India’s growth is expected to rebound to 7.2 per cent in the 2017–18 fiscal and 7.7 per cent in 2018-19 after “disruptions” caused by demonetisation, the IMF said today, while recommending removal of long-standing “structural bottlenecks” to enhance market efficiency. The temporary disruptions (primarily to private consumption) caused by cash shortages accompanying the currency exchange initiative are expected to gradually dissipate in 2017 as cash shortages ease, the International Monetary Fund said in its regional economic outlook. Such disruptions would also be offset by tailwinds from a favourable monsoon season and continued progress in resolving supply-side bottlenecks, the IMF said.
The investment recovery is expected to remain modest and uneven across sectors as deleveraging takes place and industrial capacity utilisation picks up, it noted. “In India, growth is projected to rebound to 7.2 per cent in FY2017–18 and further to 7.7 per cent in FY2018–19,” the IMF said. “Headwinds from weaknesses in India’s bank and corporate balance sheets will also weigh on near-term credit growth. Confidence and policy credibility gains, including from continued fiscal consolidation and anti-inflationary monetary policy, continue to underpin macroeconomic stability,” the IMF said.
The IMF maintains a positive outlook on the Indian economic growth and is confident that the Goods and Services Tax (GST) implementation will be smooth. “India is one of the countries that have excellently performing reforms and that is one of the major reasons for the country to maintain one of the highest economic growth rates (in the world),” said Changyong Rhee, director for Asia and Pacific Department at IMF at a press conference in Singapore after presenting Asia and Pacific Regional Outlook report.
Touching on GST, he said, “We have been working very closely with India in preparing the introduction of GST. I am very confident that India has prepared the GST introduction in the past couple of years.” He pointed out that implementation of such tax system remains very challenging especially preparation of system integration between the government and the business sectors.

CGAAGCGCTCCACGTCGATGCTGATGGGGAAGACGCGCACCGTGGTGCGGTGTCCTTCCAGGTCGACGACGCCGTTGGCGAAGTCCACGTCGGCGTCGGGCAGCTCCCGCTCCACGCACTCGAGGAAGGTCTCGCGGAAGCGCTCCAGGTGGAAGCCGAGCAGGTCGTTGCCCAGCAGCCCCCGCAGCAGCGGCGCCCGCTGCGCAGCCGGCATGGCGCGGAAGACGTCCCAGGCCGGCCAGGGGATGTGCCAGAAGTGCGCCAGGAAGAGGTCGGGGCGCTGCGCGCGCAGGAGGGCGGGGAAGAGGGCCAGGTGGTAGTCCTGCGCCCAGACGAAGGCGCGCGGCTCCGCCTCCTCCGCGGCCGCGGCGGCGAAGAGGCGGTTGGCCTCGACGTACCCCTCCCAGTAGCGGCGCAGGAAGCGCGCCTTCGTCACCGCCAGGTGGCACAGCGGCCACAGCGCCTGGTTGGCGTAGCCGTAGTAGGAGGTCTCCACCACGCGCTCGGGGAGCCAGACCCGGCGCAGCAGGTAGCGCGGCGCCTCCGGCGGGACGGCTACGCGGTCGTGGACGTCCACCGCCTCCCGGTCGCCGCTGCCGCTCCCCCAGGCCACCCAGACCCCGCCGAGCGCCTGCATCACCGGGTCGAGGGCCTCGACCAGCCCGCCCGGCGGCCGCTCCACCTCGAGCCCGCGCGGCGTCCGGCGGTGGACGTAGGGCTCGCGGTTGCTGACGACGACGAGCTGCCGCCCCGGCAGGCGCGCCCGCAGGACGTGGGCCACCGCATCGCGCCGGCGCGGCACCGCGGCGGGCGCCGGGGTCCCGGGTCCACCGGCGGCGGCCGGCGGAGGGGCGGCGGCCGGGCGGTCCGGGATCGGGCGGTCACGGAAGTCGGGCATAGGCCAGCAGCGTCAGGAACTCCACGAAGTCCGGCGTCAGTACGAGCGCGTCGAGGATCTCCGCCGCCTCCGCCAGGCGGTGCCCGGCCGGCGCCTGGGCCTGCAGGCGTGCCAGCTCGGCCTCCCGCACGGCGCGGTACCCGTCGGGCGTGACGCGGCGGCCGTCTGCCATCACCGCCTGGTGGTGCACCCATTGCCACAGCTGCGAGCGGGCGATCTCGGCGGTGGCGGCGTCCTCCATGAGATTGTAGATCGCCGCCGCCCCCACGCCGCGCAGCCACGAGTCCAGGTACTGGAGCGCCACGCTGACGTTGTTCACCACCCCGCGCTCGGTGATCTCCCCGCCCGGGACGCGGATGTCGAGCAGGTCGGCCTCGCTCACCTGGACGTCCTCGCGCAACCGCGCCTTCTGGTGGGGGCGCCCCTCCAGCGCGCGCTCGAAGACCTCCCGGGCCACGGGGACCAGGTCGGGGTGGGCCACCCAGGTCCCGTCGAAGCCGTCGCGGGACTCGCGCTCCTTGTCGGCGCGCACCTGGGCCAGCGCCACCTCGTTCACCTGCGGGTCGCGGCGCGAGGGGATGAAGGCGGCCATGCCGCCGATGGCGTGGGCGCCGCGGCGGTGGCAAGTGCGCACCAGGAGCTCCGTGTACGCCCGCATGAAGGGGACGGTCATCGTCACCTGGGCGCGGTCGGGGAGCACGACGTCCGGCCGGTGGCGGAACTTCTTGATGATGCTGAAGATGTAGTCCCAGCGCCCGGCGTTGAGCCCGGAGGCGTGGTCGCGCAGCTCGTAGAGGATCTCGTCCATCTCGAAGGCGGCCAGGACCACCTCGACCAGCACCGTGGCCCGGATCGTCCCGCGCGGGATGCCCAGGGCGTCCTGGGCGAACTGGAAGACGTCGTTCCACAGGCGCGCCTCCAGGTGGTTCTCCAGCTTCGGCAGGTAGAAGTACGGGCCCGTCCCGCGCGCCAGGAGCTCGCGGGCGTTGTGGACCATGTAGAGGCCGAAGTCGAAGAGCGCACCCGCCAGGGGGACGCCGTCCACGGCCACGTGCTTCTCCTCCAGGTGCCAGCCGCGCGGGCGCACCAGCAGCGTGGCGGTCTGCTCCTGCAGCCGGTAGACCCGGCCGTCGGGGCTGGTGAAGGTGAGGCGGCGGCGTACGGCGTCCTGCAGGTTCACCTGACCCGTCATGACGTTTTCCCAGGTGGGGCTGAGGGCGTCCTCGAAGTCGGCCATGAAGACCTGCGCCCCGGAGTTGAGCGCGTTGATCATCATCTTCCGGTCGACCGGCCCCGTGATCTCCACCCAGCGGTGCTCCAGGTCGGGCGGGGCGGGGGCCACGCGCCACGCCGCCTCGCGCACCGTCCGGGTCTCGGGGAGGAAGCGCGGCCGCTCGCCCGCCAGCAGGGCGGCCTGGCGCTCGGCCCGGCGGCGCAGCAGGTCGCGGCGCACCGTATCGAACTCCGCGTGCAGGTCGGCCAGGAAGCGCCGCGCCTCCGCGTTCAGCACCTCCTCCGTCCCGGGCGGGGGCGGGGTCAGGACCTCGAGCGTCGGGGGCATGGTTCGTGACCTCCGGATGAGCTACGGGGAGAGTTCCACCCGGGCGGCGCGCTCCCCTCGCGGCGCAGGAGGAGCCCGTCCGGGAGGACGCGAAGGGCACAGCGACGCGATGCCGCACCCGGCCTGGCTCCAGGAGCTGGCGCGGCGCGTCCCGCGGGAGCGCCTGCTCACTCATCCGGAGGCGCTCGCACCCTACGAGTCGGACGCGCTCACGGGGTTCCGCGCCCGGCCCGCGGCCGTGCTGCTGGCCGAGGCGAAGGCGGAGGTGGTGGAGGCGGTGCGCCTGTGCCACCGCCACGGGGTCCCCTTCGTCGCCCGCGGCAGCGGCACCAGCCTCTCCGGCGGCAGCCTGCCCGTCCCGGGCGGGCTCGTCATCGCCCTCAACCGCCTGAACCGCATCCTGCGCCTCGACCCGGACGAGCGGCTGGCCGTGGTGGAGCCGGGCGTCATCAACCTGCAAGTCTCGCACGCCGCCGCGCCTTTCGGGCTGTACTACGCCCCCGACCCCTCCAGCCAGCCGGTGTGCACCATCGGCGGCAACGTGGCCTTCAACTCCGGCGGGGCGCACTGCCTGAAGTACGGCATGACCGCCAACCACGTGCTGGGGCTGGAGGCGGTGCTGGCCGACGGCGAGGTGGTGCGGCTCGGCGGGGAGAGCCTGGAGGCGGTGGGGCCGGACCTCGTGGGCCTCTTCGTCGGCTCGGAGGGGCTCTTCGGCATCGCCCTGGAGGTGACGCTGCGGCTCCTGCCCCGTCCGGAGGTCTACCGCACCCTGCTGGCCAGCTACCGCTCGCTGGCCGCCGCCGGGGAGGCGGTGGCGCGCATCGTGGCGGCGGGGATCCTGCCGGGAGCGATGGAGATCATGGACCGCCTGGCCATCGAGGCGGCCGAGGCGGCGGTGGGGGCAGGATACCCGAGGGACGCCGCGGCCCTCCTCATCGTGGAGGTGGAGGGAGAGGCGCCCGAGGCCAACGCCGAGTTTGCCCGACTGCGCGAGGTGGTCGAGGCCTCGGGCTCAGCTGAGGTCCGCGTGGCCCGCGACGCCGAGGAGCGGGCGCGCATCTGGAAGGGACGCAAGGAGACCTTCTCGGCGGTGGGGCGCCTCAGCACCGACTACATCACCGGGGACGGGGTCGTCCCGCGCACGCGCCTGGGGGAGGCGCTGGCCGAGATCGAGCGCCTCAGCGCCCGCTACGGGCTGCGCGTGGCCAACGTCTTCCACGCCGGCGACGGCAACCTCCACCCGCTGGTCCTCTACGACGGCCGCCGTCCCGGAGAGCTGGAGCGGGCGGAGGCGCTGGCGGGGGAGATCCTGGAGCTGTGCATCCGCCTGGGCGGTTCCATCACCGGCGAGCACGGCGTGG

He stressed that such implementation would not be easy and there would be hiccups, adding that the IT system has to be well prepared and well implemented. “But based on the Indian government’s preparation for the last couple of years, we believe that it is going to be smooth,” he said. He pointed out that there have been several countries that have implemented GST systems recently.
On other sector’s performance, the report noted that following the demonetisation, there has been a massive increase in liquidity in the banking system which can reduce banks’ funding costs and lead to a decline in banking lend rates.
But it cautioned about further buildup of non-performing loans, including among private banks and elevated corporate sector vulnerabilities. It called for ensuring prudent support to the affected economic sectors in the country. According to the report, growth in Asia is forecast to accelerate to 5.5 per cent in 2017 from 5.3 per cent in 2016. Growth in China and Japan is revised upward for 2017 compared to the October 2016 World Economic Outlook, owing mainly to continued policy support and strong recent data.
Growth is revised downward in India due to temporary effects from the currency exchange initiative and in South Korea owing to political uncertainty. Over the medium term, slower growth in China is expected to be partially offset by an acceleration of growth in India, underpinned by key structural reforms. According to the report, in India, improving productivity in the agriculture sector, which is the most labour-intensive sector and employs about half of Indian workers, remains a key challenge.
More needs to be done to address long-standing structural bottlenecks and enhance market efficiency, including from liberalising commodity markets to giving farmers more flexibility in the distribution and marketing of their produce, which will help raise competitiveness, efficiency, and transparency in state agriculture markets, it said. In addition, input subsidies to farmers should be administered through direct cash transfers rather than underpricing of agricultural inputs, as such subsidies to the agriculture sector have had large negative impacts on agricultural output, IMF said.